I was surprised that the New Yorker' kept Jonah Lehrer around after it was revealed that he was repurposing work from earlier pieces. I was especially surprised that the New Yorker hung onto him when Edward Champion found that Lehrer plagiarized from Malcolm Gladwell.
Now, Lehrer's time at the New Yorker is finally over. It took an investigation from Tablet about Bob Dylan quotes that appear in Lehrer's book Imagine. At least three of them couldn't be sourced. Tablet reached Lehrer for comment:
Over the next three weeks, Lehrer stonewalled, mislead and, eventually, outright lied to me. Yesterday, Lehrer finally confessed that he has never met or corresponded with Jeff Rosen, Dylan’s manager; he has never seen an unexpurgated version of Dylan’s interview for No Direction Home, something he offered up to stymie my search; that a missing quote he claimed could be found in an episode of Dylan’s “Theme Time Radio Hour” cannot , in fact, be found there; and that a 1995 radio interview, supposedly available in a printed collection of Dylan interviews called The Fiddler Now Upspoke, also didn’t exist. When, three weeks after our first contact, I asked Lehrer to explain his deceptions, he responded, for the first time in our communication, forthrightly: “I couldn’t find the original sources,” he said. “I panicked. And I’m deeply sorry for lying.”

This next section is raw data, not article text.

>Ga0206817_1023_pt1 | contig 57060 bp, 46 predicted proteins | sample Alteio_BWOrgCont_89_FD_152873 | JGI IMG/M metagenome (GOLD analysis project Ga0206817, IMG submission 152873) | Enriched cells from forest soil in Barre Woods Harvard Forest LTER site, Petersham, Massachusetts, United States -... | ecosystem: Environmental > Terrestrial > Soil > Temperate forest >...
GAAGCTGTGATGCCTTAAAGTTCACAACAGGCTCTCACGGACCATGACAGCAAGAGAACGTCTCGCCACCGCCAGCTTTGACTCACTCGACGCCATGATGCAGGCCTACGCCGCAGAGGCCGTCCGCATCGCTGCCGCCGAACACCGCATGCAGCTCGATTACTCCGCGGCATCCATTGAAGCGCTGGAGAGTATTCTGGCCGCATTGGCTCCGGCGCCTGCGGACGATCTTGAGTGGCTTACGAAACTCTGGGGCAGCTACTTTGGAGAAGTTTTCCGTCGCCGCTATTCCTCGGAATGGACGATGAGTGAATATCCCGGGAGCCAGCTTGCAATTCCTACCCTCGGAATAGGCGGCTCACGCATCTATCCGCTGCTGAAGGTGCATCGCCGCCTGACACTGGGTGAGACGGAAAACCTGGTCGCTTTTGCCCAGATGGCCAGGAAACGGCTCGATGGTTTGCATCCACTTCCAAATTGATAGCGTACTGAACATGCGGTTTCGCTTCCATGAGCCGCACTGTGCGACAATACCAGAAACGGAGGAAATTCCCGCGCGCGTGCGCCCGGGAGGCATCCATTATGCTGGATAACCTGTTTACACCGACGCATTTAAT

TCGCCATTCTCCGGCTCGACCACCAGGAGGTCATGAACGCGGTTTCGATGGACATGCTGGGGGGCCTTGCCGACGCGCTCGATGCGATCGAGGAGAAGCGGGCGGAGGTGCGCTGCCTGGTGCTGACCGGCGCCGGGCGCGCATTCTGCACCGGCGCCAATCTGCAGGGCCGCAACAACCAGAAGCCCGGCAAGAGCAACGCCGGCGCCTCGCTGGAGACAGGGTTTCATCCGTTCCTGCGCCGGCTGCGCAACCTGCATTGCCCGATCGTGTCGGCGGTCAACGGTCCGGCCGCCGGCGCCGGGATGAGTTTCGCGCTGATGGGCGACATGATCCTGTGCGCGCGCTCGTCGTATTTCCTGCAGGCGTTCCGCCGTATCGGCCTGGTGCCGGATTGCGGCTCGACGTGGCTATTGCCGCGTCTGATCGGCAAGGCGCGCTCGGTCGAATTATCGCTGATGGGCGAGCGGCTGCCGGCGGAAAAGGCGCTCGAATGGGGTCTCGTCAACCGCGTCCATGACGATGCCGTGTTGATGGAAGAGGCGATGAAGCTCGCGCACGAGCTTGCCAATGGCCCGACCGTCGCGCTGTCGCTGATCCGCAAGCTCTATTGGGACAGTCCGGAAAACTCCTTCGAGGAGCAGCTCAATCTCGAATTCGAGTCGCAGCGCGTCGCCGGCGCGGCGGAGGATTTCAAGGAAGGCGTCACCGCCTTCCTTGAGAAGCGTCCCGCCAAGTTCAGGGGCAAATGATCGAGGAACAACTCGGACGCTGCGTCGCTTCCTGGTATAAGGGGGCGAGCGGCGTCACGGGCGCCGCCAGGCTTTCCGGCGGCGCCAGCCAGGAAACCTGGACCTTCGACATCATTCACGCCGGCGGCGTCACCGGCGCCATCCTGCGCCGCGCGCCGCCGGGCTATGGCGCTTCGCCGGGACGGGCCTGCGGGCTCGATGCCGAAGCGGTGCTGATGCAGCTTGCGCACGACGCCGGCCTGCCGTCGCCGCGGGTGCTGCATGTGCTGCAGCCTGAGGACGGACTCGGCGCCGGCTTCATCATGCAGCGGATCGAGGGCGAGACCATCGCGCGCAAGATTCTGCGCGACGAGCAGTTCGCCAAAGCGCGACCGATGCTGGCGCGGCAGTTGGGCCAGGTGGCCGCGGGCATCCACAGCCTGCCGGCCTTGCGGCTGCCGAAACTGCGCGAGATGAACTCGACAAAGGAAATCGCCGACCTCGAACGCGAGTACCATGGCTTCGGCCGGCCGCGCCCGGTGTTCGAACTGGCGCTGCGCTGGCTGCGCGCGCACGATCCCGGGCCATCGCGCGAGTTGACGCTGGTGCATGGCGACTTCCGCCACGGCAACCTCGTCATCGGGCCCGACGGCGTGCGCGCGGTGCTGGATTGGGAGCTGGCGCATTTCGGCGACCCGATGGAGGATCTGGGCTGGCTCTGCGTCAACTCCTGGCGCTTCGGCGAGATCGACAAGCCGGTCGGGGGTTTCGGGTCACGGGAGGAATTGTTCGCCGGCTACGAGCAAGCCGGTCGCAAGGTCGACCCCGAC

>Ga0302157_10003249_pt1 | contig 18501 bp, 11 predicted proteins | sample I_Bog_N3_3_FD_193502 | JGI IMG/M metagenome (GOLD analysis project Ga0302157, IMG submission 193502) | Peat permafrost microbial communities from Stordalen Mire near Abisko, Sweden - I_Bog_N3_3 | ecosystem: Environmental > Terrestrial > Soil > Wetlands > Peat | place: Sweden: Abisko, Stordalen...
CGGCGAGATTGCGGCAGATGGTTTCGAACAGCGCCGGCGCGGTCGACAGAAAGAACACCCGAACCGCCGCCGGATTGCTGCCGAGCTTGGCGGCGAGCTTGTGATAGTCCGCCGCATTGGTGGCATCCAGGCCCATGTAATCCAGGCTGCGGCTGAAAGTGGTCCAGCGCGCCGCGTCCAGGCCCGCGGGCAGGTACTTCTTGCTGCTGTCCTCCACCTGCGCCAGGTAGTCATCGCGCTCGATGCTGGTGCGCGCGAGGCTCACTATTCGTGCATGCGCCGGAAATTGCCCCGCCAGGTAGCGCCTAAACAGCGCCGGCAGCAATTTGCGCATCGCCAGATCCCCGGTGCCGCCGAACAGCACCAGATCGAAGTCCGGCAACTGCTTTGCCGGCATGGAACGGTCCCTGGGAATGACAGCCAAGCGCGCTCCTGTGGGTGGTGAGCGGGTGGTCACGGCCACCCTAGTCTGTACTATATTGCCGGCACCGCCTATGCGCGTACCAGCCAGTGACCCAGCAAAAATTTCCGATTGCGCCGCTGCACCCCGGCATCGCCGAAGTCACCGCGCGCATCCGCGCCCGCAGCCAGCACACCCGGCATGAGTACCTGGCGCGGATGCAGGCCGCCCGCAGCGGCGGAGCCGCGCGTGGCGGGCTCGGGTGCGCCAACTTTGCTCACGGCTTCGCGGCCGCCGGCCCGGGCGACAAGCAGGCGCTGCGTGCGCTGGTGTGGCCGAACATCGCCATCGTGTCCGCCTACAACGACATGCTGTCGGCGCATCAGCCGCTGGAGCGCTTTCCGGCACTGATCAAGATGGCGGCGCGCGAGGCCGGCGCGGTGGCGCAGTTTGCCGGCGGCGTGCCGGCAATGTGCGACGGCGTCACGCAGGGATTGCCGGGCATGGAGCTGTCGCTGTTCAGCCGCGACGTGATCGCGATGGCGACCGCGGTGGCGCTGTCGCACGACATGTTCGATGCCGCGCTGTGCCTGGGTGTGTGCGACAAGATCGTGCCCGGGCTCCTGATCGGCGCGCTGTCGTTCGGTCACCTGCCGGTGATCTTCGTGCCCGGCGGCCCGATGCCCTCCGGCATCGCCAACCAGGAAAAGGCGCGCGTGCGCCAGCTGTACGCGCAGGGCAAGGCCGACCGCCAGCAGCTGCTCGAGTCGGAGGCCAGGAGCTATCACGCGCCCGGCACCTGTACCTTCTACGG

Lehrer has finally resigned from the New Yorker. That certainly went on for much longer than it had to.